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Chris and Carolyn Boetger's Home Brings the Outside In



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STORY BY GAY LYONS | PHOTOGRAPHY BY BEN FINCH

Chad and Carolyn Boetger’s decision to build their “forever home” in Holston Hills wasn’t motivated by a desire to leave downtown but by their desire to live on the water.

“We wanted to be close to downtown,” said Chad, “but we wanted to be on the water.”

“If you want to be close to downtown and live on the water, that means Sequoyah Hills or Holston Hills,” said Carolyn.

“We like the mix in Holston Hills,” said Chad. “Being able to build a modern home and add to the historic, eclectic range of the neighborhood was cool.”

Once they selected the acre and a half lot in Holston Hills, the Boetgers’ choice of architect was a no-brainer. Chad, who graduated with a degree in architecture from UT, has been with architecture firm BarberMcMurry since 1997.

“We designed the house three times,” said Chad.

“The first one was beautiful, magnificent,” said Carolyn. “It was bigger; it had an infinity pool. The second one was a little bit closer.”

“We worked through a lot of ideas and options,” said Chad.

“I’m glad we did it that way,” said Carolyn. “It helped us see what we wanted.”

What they wanted was a minimalist house with a view from every room.

“Being able to see the water from every room in the house is important,” said Chad. ”We wanted to be able to see outside from every part of the house--no dark corners.”

“We wanted to wake up and see the water,” he continued. “Walk out on the patio and drink your coffee.”

“It was extremely important to have natural light,” said Carolyn, “so we have floor to ceiling windows. There’s even a window in the laundry room.”

“We put our son Gage on the second floor because when I was a kid, I always wanted to live in a tree house,” said Chad, referencing the trees visible from Gage’s room.

“There are 33 operable windows,” Chad explained. “Opening them allows for cross ventilation.”

Carolyn describes the home as “simple and elegant with lots of texture- -especially outside. I didn’t want to pick just one exterior.”

The flat roof was not just an aesthetic choice. “We are going to add solar panels and a green roof,” said Chad. “We’re using 50 percent less energy than a traditional house. Sustainability is important to us.”

The first floor, which has white terrazzo flooring, consists of the master suite and the “main room.” The family room, Gage’s room and two small guest rooms are upstairs. The white terrazzo flooring downstairs mirrors the white stucco on the exterior; the cyprus floors upstairs match the cyprus on the exterior. A staircase with cyprus boards complemented by stainless steel aircraft cable railings bridges the two floors.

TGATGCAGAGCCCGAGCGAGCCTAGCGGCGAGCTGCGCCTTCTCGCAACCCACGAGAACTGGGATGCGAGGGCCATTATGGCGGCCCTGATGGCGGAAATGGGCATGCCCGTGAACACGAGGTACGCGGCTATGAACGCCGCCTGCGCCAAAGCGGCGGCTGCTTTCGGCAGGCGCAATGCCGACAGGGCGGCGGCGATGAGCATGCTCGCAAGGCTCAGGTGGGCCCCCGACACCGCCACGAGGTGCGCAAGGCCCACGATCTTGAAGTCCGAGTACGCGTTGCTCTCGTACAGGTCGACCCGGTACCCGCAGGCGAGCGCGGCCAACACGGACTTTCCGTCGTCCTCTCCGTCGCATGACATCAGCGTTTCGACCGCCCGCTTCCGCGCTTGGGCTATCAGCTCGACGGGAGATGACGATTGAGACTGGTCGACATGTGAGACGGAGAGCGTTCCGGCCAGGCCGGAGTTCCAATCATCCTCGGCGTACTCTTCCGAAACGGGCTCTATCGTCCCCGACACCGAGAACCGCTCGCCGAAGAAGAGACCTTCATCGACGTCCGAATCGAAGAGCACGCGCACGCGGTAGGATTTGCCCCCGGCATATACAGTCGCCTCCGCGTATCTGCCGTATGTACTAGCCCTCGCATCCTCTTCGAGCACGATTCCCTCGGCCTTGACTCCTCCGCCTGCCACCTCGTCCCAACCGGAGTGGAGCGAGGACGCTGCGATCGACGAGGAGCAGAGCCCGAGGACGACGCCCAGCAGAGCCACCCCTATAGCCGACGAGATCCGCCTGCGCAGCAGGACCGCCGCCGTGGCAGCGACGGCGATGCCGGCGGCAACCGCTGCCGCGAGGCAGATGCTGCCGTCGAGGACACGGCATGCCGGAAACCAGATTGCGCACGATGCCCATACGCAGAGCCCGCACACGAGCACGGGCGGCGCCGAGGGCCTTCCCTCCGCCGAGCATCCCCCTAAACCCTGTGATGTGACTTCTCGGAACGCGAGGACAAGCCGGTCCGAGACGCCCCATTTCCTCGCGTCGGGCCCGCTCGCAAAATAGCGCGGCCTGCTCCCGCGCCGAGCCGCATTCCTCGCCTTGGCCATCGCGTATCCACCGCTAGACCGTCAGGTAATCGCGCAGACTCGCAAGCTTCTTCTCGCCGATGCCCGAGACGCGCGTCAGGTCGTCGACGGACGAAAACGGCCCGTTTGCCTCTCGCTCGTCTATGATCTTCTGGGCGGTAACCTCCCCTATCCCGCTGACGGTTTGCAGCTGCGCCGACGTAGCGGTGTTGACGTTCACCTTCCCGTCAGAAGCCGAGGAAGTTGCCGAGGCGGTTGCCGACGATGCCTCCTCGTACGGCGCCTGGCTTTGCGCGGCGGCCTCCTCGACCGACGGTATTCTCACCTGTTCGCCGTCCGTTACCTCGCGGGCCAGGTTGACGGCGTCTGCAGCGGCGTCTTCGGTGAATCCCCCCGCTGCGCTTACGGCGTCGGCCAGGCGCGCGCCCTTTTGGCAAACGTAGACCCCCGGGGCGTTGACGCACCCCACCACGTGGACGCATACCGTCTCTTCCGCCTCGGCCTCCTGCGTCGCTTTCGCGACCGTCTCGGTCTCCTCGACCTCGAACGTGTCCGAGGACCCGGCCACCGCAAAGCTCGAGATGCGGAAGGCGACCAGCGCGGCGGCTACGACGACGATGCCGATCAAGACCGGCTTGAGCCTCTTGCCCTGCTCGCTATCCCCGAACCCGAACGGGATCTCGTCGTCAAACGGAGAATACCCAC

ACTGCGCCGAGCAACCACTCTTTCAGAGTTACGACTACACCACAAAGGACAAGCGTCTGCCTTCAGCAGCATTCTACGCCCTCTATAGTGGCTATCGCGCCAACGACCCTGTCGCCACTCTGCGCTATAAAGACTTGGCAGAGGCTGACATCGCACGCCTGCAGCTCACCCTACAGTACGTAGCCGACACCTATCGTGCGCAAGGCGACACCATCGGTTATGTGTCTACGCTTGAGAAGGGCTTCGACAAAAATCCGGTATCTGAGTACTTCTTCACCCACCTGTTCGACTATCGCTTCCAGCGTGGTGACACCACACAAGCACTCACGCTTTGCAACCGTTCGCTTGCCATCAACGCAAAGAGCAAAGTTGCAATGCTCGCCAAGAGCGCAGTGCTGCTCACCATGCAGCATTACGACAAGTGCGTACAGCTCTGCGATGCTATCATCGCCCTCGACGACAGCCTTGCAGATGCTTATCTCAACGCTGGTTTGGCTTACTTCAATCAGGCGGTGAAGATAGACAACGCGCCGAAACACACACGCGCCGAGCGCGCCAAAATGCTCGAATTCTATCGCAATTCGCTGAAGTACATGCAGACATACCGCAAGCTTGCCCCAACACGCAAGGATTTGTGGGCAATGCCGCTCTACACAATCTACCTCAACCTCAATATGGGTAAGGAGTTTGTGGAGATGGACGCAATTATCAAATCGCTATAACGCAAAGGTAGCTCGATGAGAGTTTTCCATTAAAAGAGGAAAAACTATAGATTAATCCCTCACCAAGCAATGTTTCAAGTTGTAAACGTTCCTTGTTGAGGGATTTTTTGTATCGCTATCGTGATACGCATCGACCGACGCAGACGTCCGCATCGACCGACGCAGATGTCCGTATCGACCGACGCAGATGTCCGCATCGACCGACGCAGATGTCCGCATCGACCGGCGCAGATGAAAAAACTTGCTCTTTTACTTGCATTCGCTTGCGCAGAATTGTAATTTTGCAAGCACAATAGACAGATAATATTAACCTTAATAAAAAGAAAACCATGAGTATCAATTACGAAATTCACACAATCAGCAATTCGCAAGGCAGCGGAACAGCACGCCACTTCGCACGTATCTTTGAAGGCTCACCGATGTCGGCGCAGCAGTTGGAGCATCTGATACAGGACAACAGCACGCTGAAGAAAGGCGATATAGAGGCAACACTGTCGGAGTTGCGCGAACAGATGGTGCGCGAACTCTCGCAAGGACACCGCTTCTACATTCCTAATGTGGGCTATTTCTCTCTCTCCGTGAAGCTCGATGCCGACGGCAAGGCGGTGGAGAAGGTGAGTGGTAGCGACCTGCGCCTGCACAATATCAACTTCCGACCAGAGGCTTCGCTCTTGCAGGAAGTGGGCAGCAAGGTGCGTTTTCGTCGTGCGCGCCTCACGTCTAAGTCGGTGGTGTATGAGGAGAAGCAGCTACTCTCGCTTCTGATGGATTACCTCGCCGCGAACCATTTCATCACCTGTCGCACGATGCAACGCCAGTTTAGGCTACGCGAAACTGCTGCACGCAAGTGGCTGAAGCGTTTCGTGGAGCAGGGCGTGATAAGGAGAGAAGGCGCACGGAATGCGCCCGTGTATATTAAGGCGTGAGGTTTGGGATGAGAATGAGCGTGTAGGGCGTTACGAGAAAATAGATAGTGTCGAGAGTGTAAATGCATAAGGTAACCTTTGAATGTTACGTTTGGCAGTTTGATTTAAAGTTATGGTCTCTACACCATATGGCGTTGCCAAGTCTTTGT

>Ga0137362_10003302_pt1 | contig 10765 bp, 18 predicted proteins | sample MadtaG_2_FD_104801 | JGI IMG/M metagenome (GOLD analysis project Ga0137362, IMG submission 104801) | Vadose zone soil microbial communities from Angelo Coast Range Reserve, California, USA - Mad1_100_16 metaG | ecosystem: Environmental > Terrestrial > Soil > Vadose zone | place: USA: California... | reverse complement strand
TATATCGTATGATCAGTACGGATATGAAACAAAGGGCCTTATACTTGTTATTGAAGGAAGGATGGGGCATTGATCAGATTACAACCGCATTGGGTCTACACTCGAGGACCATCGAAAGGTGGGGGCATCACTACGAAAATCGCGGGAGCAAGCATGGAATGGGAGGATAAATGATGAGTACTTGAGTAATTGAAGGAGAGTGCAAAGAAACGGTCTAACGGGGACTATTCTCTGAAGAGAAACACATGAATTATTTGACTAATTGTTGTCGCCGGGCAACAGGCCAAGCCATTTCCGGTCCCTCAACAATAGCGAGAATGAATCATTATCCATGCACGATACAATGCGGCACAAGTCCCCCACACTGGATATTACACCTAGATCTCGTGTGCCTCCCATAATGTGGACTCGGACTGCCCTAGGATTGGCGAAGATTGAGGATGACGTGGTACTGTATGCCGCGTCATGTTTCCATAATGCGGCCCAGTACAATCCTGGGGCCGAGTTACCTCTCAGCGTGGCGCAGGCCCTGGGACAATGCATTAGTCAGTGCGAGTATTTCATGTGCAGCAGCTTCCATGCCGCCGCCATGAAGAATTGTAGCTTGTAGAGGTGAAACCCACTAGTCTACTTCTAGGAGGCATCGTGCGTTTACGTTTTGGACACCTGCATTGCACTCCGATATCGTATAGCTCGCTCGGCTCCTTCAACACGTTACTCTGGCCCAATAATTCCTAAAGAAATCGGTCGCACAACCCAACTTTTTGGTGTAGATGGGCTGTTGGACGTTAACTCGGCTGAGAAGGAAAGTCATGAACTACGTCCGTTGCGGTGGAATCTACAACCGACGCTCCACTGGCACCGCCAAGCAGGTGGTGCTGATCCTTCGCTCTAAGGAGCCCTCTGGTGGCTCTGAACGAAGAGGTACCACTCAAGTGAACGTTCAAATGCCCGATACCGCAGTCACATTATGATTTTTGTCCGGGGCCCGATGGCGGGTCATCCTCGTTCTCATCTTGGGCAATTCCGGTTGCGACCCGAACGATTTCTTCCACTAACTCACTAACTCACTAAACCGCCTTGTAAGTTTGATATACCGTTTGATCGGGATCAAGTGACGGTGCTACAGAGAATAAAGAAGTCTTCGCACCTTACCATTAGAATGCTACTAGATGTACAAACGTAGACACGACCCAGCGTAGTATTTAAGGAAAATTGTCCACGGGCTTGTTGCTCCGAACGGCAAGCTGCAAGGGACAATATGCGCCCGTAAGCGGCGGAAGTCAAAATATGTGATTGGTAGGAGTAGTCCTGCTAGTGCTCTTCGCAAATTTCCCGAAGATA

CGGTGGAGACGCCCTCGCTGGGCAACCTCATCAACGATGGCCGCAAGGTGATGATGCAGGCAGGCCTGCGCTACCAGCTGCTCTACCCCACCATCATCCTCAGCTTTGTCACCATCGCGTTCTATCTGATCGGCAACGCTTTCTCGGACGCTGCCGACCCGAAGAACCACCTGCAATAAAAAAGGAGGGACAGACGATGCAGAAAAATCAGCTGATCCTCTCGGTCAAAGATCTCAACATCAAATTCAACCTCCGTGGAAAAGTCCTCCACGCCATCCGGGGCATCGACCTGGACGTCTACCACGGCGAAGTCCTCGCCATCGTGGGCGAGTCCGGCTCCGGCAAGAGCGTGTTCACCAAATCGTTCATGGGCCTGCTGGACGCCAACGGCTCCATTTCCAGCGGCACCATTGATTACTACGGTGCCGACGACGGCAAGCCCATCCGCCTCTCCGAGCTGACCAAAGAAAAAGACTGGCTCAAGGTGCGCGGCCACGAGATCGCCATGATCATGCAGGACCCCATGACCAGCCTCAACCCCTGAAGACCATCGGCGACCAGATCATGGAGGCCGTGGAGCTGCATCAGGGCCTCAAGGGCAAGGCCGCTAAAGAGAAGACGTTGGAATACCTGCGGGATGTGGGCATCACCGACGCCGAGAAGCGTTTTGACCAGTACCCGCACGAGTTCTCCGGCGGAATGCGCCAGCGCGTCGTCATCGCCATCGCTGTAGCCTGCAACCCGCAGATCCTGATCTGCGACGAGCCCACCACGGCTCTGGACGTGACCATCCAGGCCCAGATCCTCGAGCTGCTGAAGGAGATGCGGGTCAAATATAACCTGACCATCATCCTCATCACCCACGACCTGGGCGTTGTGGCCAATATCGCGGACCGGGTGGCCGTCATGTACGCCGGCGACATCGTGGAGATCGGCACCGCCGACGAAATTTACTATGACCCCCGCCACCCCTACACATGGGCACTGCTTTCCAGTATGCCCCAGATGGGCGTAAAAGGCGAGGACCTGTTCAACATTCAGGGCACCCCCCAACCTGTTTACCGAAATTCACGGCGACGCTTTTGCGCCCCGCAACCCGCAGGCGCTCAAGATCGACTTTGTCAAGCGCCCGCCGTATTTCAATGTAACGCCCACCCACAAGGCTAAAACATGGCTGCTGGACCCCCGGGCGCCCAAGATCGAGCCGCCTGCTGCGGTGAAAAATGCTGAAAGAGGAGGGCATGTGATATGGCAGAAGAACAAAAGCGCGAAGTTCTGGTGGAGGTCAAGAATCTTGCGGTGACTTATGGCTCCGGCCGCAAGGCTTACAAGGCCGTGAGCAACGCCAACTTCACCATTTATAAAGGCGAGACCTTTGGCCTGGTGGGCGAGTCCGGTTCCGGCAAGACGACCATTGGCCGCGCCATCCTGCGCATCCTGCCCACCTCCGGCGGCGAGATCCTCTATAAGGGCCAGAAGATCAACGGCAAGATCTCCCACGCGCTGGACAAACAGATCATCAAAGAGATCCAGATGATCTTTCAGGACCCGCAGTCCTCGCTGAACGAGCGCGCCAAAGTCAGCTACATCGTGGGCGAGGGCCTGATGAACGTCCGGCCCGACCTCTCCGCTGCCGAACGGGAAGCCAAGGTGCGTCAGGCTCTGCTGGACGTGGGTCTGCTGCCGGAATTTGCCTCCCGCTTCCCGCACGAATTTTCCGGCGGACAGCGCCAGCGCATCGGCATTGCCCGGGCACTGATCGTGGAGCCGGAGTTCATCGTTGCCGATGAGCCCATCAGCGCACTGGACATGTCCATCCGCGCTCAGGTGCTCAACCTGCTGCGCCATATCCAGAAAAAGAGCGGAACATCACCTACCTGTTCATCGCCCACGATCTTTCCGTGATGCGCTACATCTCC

“You sometimes see the cable running horizontally,” said Chad. “We decided to do it vertically. We wanted to do something open.”

“I spent some time throwing myself against it to test its strength,” he added. “It’s safe.”

The house was designed for maximum livability according to Chad.

“We tried to maximize the space in the rooms you actually use. The main room is one room, but there are three distinct spaces.”

“It’s great when we have parents with kids over,” said Carolyn. “The kids can have the upstairs, and the grownups can have the downstairs.”

“This is not a large house,” said Chad. “It’s 2800 square feet. Keeping the house white makes it seem larger.”

“I’m definitely a minimalist,” he added.

There is no trim. Doors blend into walls.

“When you design a modern house, there’s nothing to cover up your mistakes,” explained Chad. “What you see is what you get. Baseboards and crown molding in older homes may be pretty, but the trim was created to hide imperfections.”

Chad doesn’t see white walls, floors, counters, cabinets and furniture when he surveys the space.

“The view is the art,” he explained.”That’s why everything is white or glass. It’s all in how you look at it. I think there’s a lot of color in the space.”

“This house is everything we wanted,” said Carolyn.

“It’s fun and modern and suits us to a ‘T.’ It was never an option for us to do something cookie cutter.”

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